Virus trap made from DNA material could render coronaviruses harmless

The corona pandemic and the SARS-CoV-2 virus are just one example of the fact that in most cases there is no antidote to virus infections. And vaccinations do not always offer complete protection either. In contrast to bacteria, against which antibiotics are generally used for therapy, medicine is usually powerless when it comes to viruses. Researcher of the Technical University of Munich (TUM), Helmholtz Center Munich and the Brandeis University (USA) have now developed a method with which virus infections could be cured in the future.


This “virus trap” is based on the findings of the biologist Donald Caspar and the biophysicist Aaron Klug, who discovered in 1962 the geometrical principles according to which the protein envelopes of viruses are built. Later, Hendrik Dietz, Professor of Biomolecular Nanotechnology at the Physics Department of the Technical University of Munich, and his team, with the support of Seth Fraden and Michael Hagan from Brandeis University in the USA, developed a way of producing artificial hollow bodies the size of a virus.

A few months before the outbreak of the corona pandemic, in summer 2019, the team came up with the idea of ​​the “virus trap”. If nanocapsules made of DNA – the material our genetic material is made of – were to be lined with virus-binding molecules, they should enclose viruses and thus render them harmless. Of course, these hollow bodies would have to have sufficiently large openings so that the viruses can also get inside.

“None of the objects that we had built using DNA origami technology to date would have been able to safely enclose an entire virus – they were simply too small,” says Hendrik Dietz in retrospect. “Building stable hollow bodies of this size was a huge challenge.”

Virus trap based on the modular principle

The team finally decided to base their “trap” on an icosahedron, an object made up of 20 triangular surfaces, and built the hollow bodies for the virus trap from three-dimensional, triangular plates. The edges were beveled a little so that the DNA plates can be put together to form larger geometrical structures. The right choice and positioning of binding points on the edges would then ensure that the panels assemble themselves into the desired objects, explains Dietz.

“In this way, we can now program the shape and size of the desired objects using the exact shape of the triangular plates,” says the scientist. “We can now produce objects with up to 180 subunits and achieve yields of up to 95 percent. The way there was, however, quite rocky, with many iterations. “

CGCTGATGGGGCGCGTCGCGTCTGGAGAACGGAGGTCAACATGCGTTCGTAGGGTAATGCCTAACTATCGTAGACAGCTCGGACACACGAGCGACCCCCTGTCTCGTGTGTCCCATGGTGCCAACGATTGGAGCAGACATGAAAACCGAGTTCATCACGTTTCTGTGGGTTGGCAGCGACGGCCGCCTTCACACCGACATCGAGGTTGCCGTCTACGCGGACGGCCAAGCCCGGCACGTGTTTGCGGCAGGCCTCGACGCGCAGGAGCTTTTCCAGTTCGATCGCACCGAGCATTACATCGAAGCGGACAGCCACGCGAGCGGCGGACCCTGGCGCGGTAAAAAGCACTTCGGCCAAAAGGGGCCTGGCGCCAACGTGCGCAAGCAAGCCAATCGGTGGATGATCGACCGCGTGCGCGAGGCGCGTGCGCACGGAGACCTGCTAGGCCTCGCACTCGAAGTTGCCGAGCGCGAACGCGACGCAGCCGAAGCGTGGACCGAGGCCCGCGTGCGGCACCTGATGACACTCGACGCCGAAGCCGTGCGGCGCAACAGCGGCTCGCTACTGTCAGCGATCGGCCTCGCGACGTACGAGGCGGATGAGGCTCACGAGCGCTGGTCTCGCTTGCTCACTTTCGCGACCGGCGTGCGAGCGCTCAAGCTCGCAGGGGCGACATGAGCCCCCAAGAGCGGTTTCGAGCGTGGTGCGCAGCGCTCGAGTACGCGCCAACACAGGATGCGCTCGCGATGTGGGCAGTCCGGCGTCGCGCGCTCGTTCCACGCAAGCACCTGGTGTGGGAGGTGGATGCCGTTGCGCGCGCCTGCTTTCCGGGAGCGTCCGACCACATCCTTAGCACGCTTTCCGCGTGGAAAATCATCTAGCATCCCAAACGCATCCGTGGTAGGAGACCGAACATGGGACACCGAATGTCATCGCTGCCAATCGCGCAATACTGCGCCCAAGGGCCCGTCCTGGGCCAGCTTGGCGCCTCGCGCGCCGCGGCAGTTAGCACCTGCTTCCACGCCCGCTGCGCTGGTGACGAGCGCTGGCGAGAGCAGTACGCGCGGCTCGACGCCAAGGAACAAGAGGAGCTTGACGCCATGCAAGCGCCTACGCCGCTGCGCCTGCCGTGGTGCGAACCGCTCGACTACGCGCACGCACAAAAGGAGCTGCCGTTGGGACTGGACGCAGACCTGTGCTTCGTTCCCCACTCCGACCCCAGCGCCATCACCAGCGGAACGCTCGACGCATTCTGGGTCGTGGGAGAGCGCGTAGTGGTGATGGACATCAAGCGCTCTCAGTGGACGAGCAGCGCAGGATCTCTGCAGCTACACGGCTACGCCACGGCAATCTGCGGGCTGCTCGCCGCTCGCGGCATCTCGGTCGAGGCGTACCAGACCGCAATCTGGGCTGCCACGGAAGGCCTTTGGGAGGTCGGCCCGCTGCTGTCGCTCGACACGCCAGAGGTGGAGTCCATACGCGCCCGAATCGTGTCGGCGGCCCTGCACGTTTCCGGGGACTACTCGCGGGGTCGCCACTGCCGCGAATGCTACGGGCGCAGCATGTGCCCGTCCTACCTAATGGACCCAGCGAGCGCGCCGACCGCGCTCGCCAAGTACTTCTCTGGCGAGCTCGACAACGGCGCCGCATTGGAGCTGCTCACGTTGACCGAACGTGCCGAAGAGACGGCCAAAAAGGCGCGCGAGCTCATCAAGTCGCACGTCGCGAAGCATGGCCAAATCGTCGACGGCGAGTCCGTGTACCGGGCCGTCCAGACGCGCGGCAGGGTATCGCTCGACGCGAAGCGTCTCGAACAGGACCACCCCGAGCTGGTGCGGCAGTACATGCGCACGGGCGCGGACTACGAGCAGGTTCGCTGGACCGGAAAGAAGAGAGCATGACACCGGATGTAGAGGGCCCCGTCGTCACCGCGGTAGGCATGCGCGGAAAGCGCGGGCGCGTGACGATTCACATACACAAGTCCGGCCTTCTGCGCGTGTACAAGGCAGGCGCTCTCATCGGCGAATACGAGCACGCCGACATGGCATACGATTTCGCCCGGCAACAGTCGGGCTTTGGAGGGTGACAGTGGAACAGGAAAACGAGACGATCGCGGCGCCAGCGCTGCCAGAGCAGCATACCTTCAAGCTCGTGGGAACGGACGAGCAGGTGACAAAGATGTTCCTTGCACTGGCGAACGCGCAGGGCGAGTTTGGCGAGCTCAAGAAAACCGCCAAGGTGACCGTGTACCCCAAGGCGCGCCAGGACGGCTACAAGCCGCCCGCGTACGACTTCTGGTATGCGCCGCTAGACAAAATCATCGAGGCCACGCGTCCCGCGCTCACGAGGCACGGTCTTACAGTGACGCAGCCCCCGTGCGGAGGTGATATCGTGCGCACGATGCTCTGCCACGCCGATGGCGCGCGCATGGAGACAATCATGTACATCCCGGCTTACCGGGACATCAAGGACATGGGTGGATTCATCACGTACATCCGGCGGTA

80 percent blocking

By varying the binding points at the edges of the triangles, closed hollow spheres can be produced as well as spheres with openings or half-shells, which can then also be used as virus traps. The researchers tested the virus traps together with the team of Prof. Ulrike Protzer, head of the Institute for Virology at TUM and director of the Institute for Virology at the Helmholtz Center in Munich, on adeno-associated viruses and hepatitis B virus cores.

“Even a simple half-shell of the right size shows a measurable reduction in virus activity,” says Hendrik Dietz. “If we put five binding sites for the virus on the inside, for example suitable antibodies, we can already block the virus by 80 percent, if we incorporate more, we achieve a complete block.”

In order to prevent the body fluids, the DNA particles from breaking down again, the finished building blocks were irradiated with UV light and treated on the outside with polyethylene glycol and oligolysine. The particles then remained stable in mouse serum for 24 hours.

Universal construction principle

The next step is now to test the building blocks on living mice, says Dietz. “We are very confident that this material is also well tolerated by the human body.” Prof. Ulrike Protzer explains that bacteria have a metabolism, which is why they can be attacked in different ways. “Viruses, on the other hand, do not have their own metabolism, so antiviral drugs are almost always directed against a specific enzyme in a single virus. Such a development takes time. If the idea of ​​simply mechanically eliminating viruses can be realized, this would be broadly applicable and thus an important breakthrough, especially for newly emerging viruses. “

According to the researchers, the manufacturing costs for the virus traps are biotechnologically justifiable in mass production. “In addition to the proposed application as a virus trap, our programmable system also offers other options,” says Hendrik Dietz. “It would also be conceivable to use it as a multivalent antigen carrier for vaccinations, as a DNA or RNA carrier for gene therapy or as a transport vehicle for drugs.”

cover photo: Lined on the inside with virus-binding molecules, nano half-shells made of DNA material bind viruses to themselves and thus render them harmless. Image: Elena-Marie Willner / DietzLab

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